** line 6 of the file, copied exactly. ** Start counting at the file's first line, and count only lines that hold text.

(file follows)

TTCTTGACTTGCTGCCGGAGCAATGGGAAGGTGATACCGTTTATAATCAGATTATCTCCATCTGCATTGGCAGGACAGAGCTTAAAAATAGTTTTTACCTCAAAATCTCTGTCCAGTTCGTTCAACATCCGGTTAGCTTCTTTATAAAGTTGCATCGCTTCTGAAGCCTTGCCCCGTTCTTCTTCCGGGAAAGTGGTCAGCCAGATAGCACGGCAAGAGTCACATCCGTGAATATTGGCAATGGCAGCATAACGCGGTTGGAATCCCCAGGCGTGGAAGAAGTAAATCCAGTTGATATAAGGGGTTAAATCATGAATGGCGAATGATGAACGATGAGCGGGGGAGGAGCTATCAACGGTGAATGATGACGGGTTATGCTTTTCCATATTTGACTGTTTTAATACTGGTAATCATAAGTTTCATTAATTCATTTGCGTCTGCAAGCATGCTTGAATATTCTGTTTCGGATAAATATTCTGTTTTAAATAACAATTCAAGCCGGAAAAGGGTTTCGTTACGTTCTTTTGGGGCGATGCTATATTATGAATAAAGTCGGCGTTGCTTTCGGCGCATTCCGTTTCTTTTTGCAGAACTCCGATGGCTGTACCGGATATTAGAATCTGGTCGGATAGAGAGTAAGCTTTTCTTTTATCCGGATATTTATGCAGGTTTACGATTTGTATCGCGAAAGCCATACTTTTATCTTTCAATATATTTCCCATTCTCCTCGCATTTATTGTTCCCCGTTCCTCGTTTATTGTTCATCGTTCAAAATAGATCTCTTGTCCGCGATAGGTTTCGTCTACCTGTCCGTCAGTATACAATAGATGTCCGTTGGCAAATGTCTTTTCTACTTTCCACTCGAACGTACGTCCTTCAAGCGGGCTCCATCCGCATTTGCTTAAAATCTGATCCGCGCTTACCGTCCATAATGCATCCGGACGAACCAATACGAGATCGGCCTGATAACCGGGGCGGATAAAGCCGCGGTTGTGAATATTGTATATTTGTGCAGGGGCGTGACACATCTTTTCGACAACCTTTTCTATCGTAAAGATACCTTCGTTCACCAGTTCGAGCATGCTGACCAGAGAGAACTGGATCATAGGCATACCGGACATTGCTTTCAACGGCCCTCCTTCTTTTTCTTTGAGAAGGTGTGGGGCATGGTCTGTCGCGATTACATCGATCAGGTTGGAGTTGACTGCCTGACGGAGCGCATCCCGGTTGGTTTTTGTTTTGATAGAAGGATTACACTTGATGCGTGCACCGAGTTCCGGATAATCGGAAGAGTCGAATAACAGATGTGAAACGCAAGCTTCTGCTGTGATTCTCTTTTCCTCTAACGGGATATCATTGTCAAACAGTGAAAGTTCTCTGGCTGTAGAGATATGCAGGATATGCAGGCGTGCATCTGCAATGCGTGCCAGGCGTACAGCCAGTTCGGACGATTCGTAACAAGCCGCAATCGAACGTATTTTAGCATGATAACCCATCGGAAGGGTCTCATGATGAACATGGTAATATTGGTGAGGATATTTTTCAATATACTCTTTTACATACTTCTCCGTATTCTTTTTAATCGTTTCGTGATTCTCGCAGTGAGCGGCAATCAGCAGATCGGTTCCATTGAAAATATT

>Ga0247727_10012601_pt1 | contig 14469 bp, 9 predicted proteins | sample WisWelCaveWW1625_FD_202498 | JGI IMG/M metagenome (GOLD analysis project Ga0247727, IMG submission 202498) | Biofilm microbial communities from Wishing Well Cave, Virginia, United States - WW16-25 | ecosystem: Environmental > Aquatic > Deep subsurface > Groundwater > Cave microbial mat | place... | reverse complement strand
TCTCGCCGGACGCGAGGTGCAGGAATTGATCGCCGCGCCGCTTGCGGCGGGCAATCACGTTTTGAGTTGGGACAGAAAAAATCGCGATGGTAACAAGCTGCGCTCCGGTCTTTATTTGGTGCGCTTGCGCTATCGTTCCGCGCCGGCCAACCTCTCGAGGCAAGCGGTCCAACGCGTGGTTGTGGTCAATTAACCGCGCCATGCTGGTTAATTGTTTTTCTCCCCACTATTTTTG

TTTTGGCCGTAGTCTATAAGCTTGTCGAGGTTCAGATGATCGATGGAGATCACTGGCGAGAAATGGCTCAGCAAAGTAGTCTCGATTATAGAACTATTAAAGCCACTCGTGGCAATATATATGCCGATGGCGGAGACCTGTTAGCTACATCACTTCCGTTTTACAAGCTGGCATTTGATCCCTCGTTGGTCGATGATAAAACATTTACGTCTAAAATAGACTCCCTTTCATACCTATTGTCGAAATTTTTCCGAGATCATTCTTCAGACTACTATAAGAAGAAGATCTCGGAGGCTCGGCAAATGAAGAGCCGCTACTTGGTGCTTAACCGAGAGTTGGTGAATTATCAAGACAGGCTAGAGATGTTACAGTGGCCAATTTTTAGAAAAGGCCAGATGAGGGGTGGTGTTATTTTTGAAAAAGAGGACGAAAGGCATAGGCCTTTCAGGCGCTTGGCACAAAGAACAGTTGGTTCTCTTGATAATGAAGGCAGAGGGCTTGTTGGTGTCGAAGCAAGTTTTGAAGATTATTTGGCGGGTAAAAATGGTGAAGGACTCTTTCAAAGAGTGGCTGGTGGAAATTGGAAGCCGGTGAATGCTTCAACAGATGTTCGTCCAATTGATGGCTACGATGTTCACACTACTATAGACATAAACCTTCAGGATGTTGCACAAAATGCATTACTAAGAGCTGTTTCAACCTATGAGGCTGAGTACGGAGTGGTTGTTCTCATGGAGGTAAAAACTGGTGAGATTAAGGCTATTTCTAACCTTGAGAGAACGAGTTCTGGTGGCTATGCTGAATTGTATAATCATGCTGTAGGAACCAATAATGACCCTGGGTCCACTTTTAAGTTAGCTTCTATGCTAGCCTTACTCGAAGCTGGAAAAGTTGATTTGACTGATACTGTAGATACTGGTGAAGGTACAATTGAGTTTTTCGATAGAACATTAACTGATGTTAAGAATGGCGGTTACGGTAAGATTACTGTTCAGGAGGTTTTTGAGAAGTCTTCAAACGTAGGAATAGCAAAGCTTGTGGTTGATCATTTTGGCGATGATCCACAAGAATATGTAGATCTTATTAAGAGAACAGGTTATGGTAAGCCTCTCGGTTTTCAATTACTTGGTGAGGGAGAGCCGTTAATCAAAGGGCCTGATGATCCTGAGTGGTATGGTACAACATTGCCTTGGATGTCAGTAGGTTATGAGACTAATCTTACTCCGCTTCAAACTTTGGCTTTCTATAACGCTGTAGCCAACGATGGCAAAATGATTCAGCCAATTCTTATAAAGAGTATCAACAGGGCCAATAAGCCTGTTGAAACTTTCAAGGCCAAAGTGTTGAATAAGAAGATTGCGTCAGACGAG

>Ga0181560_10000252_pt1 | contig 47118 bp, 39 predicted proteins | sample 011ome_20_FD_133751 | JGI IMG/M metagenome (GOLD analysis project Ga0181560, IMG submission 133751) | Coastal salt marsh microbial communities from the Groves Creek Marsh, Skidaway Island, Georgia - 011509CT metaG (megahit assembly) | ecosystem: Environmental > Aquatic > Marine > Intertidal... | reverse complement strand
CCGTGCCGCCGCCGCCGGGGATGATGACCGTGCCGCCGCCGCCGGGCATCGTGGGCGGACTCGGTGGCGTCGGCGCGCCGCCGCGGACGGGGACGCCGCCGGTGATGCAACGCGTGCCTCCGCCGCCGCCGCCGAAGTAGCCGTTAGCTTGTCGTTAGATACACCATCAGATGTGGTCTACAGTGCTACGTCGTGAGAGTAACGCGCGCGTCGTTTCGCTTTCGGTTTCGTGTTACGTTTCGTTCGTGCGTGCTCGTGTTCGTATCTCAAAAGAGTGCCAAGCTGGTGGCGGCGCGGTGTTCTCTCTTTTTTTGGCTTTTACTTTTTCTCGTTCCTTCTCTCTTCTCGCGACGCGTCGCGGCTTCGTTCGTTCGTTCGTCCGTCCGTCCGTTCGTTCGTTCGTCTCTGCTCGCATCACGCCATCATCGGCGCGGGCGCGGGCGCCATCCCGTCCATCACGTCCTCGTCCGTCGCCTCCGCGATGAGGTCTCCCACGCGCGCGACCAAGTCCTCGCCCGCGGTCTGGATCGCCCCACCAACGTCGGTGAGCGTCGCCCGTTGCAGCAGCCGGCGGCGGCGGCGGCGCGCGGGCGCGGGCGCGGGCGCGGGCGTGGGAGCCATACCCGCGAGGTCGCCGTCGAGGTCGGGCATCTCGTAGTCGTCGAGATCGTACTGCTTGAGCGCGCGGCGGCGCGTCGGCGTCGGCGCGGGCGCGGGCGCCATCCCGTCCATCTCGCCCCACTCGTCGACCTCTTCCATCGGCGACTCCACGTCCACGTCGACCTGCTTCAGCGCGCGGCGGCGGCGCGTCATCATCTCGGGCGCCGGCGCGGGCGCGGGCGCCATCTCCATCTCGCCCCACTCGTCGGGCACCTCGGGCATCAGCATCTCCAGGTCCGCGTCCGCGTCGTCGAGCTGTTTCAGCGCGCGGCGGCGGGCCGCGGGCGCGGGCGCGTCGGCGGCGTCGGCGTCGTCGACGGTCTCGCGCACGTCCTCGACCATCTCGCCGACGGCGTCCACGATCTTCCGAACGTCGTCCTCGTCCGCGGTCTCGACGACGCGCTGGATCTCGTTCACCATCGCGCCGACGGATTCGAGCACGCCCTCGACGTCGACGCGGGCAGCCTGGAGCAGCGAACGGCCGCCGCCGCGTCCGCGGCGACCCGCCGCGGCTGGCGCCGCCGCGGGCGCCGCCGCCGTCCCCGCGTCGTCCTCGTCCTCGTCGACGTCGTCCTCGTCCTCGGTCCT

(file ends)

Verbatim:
CCGTGCCGCCGCCGCCGGGGATGATGACCGTGCCGCCGCCGCCGGGCATCGTGGGCGGACTCGGTGGCGTCGGCGCGCCGCCGCGGACGGGGACGCCGCCGGTGATGCAACGCGTGCCTCCGCCGCCGCCGCCGAAGTAGCCGTTAGCTTGTCGTTAGATACACCATCAGATGTGGTCTACAGTGCTACGTCGTGAGAGTAACGCGCGCGTCGTTTCGCTTTCGGTTTCGTGTTACGTTTCGTTCGTGCGTGCTCGTGTTCGTATCTCAAAAGAGTGCCAAGCTGGTGGCGGCGCGGTGTTCTCTCTTTTTTTGGCTTTTACTTTTTCTCGTTCCTTCTCTCTTCTCGCGACGCGTCGCGGCTTCGTTCGTTCGTTCGTCCGTCCGTCCGTTCGTTCGTTCGTCTCTGCTCGCATCACGCCATCATCGGCGCGGGCGCGGGCGCCATCCCGTCCATCACGTCCTCGTCCGTCGCCTCCGCGATGAGGTCTCCCACGCGCGCGACCAAGTCCTCGCCCGCGGTCTGGATCGCCCCACCAACGTCGGTGAGCGTCGCCCGTTGCAGCAGCCGGCGGCGGCGGCGGCGCGCGGGCGCGGGCGCGGGCGCGGGCGTGGGAGCCATACCCGCGAGGTCGCCGTCGAGGTCGGGCATCTCGTAGTCGTCGAGATCGTACTGCTTGAGCGCGCGGCGGCGCGTCGGCGTCGGCGCGGGCGCGGGCGCCATCCCGTCCATCTCGCCCCACTCGTCGACCTCTTCCATCGGCGACTCCACGTCCACGTCGACCTGCTTCAGCGCGCGGCGGCGGCGCGTCATCATCTCGGGCGCCGGCGCGGGCGCGGGCGCCATCTCCATCTCGCCCCACTCGTCGGGCACCTCGGGCATCAGCATCTCCAGGTCCGCGTCCGCGTCGTCGAGCTGTTTCAGCGCGCGGCGGCGGGCCGCGGGCGCGGGCGCGTCGGCGGCGTCGGCGTCGTCGACGGTCTCGCGCACGTCCTCGACCATCTCGCCGACGGCGTCCACGATCTTCCGAACGTCGTCCTCGTCCGCGGTCTCGACGACGCGCTGGATCTCGTTCACCATCGCGCCGACGGATTCGAGCACGCCCTCGACGTCGACGCGGGCAGCCTGGAGCAGCGAACGGCCGCCGCCGCGTCCGCGGCGACCCGCCGCGGCTGGCGCCGCCGCGGGCGCCGCCGCCGTCCCCGCGTCGTCCTCGTCCTCGTCGACGTCGTCCTCGTCCTCGGTCCT